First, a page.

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Do you want to be an MSL forever?

The MSL role within the pharmaceutical industry has grown significantly in the past decade. It is an attractive career choice for academics as well as pharmacists, nurses, and to a lesser extent physicians. Getting the first MSL job can be challenging and requires perseverance during the application process, which in some cases may take longer than initially anticipated. When trying to obtain the first role, it understandably becomes the focus, with thoughts about later career path being left for the future. Certainly, there are individuals who have a clear idea of where they want to be in a set number of years, but more often this is not the case. Unlike other pharmaceutical roles (e.g., medical advisor, sales representative or markettiers), the MSL role does not always have a well-defined career pathway, as identified in the recent MSLA 2021 State of the Nation Survey(1), and may require each MSL to identify what the next step is. This, without doubt, provides a number of different opportunities. Here we will explore a few potential MSL career paths:

Staying an MSL

There is a perception out there that once an individual has been in the MSL role for several years they will move on to the next role, which may be seen as more senior, higher up in ranks, and holding even more responsibilities. In such instances, the MSL role is considered to be a steppingstone to other roles within medical affairs. It is not surprising that some MSLs, as a result, may feel pressurised to move on. Such pressure may come from the individuals themselves. For example, they may look up to a successful medical affairs professional currently in a role such as medical advisor or head of a medical affairs department, who started as an MSL, and may believe that this is what an accomplished career in medical affairs looks like. Additionally, pressure may come from managers or HR department, who simply want to ensure that employees have identified their career paths allowing the company to provide relevant support. It is not uncommon to hear comments like “Do you want to be an MSL for ever?”, which can be interpreted in a negative way or have a negative tone to it.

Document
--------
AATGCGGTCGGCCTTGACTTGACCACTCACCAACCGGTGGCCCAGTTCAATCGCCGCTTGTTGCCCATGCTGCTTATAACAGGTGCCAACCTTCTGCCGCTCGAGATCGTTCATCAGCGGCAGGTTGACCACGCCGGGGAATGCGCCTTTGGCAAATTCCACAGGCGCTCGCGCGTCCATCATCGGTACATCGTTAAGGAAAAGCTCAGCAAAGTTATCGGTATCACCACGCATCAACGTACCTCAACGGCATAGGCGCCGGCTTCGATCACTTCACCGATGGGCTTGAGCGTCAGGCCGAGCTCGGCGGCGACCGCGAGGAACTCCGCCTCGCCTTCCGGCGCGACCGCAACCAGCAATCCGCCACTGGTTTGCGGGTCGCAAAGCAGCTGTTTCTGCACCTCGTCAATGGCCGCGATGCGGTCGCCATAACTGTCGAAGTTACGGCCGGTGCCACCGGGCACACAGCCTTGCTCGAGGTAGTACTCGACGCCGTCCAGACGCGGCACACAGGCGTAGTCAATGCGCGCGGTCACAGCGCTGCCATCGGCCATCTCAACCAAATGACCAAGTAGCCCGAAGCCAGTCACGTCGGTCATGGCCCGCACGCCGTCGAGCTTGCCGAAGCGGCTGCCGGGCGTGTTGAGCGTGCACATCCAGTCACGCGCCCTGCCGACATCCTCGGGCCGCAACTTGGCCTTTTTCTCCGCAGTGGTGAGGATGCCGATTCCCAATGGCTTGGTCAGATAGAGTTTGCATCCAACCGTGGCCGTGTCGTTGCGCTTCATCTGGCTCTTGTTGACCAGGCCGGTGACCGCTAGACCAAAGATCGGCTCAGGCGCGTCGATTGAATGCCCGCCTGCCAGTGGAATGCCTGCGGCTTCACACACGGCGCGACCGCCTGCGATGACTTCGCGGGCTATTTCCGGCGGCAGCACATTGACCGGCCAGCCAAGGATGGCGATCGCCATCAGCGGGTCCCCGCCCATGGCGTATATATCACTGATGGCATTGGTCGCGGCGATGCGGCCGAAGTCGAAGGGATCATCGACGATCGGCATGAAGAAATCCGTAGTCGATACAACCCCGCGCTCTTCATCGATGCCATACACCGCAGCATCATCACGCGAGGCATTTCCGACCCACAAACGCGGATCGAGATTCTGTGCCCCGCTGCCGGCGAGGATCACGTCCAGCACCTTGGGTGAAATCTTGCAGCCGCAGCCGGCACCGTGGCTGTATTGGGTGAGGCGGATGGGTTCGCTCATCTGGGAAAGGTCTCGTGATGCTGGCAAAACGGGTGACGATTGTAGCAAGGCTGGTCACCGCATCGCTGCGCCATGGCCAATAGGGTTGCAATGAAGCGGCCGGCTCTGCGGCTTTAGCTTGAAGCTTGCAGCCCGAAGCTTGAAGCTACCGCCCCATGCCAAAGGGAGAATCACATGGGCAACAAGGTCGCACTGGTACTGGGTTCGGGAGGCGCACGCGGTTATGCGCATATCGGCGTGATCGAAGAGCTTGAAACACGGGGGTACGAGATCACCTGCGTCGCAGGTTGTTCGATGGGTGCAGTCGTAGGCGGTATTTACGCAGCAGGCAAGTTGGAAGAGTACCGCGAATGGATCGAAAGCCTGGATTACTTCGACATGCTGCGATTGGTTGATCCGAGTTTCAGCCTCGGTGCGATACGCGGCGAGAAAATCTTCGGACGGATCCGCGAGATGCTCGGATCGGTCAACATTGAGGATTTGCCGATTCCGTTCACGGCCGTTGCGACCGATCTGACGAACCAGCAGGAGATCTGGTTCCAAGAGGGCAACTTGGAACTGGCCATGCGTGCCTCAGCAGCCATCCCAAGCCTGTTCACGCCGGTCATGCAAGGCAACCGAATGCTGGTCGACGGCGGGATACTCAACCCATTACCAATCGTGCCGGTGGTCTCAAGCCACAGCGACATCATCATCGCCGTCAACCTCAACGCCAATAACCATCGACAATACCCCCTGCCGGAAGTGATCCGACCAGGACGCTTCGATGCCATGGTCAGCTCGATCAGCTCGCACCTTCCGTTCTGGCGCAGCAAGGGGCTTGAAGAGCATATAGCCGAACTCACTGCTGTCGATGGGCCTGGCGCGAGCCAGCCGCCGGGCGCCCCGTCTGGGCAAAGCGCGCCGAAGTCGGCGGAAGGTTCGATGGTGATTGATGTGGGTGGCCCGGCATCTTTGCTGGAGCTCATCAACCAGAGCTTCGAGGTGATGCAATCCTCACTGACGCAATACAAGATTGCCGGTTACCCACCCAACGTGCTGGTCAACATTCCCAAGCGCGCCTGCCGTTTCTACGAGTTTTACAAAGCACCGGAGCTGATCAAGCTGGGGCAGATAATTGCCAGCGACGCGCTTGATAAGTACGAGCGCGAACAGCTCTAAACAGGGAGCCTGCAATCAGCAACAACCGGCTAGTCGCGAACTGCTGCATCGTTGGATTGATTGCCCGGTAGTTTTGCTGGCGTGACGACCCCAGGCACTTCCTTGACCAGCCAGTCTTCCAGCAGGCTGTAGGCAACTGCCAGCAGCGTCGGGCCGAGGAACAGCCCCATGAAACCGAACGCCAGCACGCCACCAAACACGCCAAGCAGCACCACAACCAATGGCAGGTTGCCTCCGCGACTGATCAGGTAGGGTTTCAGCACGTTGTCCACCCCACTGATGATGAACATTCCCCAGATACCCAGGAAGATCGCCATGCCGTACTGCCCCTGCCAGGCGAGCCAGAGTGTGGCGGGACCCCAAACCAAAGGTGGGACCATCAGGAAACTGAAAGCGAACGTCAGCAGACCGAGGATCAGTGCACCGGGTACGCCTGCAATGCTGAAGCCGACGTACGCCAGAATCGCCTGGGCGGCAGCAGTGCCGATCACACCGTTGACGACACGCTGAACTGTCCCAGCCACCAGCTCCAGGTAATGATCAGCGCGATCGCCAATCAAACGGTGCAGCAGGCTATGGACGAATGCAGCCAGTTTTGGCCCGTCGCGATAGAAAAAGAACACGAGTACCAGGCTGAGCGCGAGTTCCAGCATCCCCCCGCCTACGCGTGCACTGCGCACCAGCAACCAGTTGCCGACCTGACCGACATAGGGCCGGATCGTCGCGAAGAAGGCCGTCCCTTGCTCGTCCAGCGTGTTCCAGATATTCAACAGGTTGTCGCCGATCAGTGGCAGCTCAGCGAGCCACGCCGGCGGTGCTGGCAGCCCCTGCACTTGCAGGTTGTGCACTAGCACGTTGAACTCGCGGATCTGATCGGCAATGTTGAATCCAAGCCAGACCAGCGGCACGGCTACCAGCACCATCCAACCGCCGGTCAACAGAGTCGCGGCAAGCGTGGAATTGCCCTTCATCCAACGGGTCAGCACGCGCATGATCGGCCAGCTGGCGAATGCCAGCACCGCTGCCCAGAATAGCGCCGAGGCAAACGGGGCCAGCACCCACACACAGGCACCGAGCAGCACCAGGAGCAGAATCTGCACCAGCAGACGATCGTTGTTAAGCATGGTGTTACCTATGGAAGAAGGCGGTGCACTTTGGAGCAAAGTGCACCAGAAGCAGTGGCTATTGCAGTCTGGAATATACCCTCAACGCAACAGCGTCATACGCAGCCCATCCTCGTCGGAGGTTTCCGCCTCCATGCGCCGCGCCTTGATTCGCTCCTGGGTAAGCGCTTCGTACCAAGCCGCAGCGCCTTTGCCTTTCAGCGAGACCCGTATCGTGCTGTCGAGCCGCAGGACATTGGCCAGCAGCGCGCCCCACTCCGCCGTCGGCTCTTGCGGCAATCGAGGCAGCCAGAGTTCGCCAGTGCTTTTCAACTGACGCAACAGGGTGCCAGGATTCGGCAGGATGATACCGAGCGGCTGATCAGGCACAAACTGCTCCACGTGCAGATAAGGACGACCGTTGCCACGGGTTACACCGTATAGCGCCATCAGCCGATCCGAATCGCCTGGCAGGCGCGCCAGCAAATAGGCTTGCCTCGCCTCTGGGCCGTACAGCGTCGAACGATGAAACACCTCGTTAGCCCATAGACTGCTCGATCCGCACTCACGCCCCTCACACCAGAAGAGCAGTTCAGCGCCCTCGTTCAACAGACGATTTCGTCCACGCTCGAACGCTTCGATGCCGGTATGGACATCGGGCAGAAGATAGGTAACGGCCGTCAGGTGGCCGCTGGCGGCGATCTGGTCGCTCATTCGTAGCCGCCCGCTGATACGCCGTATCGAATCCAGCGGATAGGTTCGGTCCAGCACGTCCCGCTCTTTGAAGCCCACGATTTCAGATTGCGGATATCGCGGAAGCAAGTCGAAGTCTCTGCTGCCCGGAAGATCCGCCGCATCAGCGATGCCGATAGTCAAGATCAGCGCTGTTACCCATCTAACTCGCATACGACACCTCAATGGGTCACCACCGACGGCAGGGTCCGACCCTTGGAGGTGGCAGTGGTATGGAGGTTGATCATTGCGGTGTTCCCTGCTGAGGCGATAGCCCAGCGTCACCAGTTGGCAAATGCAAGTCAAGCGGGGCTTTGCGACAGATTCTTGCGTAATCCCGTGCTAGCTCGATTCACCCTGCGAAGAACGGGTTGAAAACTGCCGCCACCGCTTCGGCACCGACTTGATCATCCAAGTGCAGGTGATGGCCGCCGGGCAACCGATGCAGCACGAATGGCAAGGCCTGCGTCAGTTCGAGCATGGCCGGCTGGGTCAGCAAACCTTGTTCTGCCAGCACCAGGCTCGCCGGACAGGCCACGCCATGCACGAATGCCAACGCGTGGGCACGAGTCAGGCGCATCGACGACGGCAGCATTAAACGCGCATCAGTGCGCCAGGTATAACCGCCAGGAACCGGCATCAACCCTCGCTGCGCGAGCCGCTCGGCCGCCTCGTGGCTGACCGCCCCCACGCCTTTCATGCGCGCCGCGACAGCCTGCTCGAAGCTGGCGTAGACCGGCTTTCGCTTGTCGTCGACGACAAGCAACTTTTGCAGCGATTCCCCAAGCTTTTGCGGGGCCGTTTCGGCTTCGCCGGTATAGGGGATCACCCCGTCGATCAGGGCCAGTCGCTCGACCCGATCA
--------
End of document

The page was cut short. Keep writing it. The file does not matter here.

However, it is important to understand that there is nothing malevolent hiding behind such questions. If you strongly enjoy the MSL role and cannot imagine yourself managing other people or leaving field activities behind, you should feel empowered to explain that you discovered the best role for you. The MSL career comes with many external interactions and a large number of opportunities to improve patient’s care, which without doubt is rewarding and provides a sense of fulfilment. As an experienced MSL, you will be able to further expand and develop in role and significantly contribute to the growing role of medical affairs within the pharmaceutical industry. Excelling within the role may come with new promotion-levels and titles, such as senior MSL or executive MSL. In the MSLA’s most recent survey, 60% of respondents’ companies now have multiple levels of MSL, with 10% offering more than two levels(1).


If an employee desires a more strategic role involving people, they may consider moving to an MSL manager role. MSL managers oversee MSL teams by training, coaching, and providing strong leadership and support to ensure MSLs meet their objectives. If an individual’s goal is to further enhance and define MSL excellence within the company, they may be able to move up to MSL Excellence Lead or Director roles, should they exist. Such roles are accountable for ensuring strategic alignment of MSL activities as well as MSL capabilities.

· MSL to Senior MSL to MSL Manager to MSL Excellence Lead to MSL Excellence Director



Moving into another role: